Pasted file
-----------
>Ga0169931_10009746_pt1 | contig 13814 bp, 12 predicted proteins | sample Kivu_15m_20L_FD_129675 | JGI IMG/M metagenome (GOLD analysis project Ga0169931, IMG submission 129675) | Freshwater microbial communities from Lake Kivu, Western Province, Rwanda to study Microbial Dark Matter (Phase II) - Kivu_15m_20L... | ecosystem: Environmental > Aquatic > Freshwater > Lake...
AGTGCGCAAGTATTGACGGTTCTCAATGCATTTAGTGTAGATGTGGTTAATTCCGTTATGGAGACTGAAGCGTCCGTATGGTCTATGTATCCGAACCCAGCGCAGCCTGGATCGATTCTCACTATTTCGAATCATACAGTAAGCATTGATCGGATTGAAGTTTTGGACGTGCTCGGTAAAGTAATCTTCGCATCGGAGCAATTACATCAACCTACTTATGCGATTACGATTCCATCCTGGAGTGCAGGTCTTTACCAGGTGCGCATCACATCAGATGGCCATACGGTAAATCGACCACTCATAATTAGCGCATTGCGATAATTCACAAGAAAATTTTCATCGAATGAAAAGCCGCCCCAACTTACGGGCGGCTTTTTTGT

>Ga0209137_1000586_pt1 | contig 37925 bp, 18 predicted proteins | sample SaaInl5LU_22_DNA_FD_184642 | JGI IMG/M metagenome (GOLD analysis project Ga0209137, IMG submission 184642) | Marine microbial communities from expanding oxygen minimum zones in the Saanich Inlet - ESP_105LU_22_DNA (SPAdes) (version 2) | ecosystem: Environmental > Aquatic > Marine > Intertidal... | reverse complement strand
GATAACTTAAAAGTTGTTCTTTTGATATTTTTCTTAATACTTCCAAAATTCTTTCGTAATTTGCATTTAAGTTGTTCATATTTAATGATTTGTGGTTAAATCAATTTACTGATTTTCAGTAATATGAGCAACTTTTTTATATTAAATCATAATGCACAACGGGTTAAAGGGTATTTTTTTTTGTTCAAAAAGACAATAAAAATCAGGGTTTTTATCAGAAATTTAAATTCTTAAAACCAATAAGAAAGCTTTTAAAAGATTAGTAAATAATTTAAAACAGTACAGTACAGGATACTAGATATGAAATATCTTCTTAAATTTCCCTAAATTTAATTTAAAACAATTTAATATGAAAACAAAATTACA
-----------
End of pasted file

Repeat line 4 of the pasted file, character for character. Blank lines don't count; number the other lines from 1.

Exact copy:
GATAACTTAAAAGTTGTTCTTTTGATATTTTTCTTAATACTTCCAAAATTCTTTCGTAATTTGCATTTAAGTTGTTCATATTTAATGATTTGTGGTTAAATCAATTTACTGATTTTCAGTAATATGAGCAACTTTTTTATATTAAATCATAATGCACAACGGGTTAAAGGGTATTTTTTTTTGTTCAAAAAGACAATAAAAATCAGGGTTTTTATCAGAAATTTAAATTCTTAAAACCAATAAGAAAGCTTTTAAAAGATTAGTAAATAATTTAAAACAGTACAGTACAGGATACTAGATATGAAATATCTTCTTAAATTTCCCTAAATTTAATTTAAAACAATTTAATATGAAAACAAAATTACA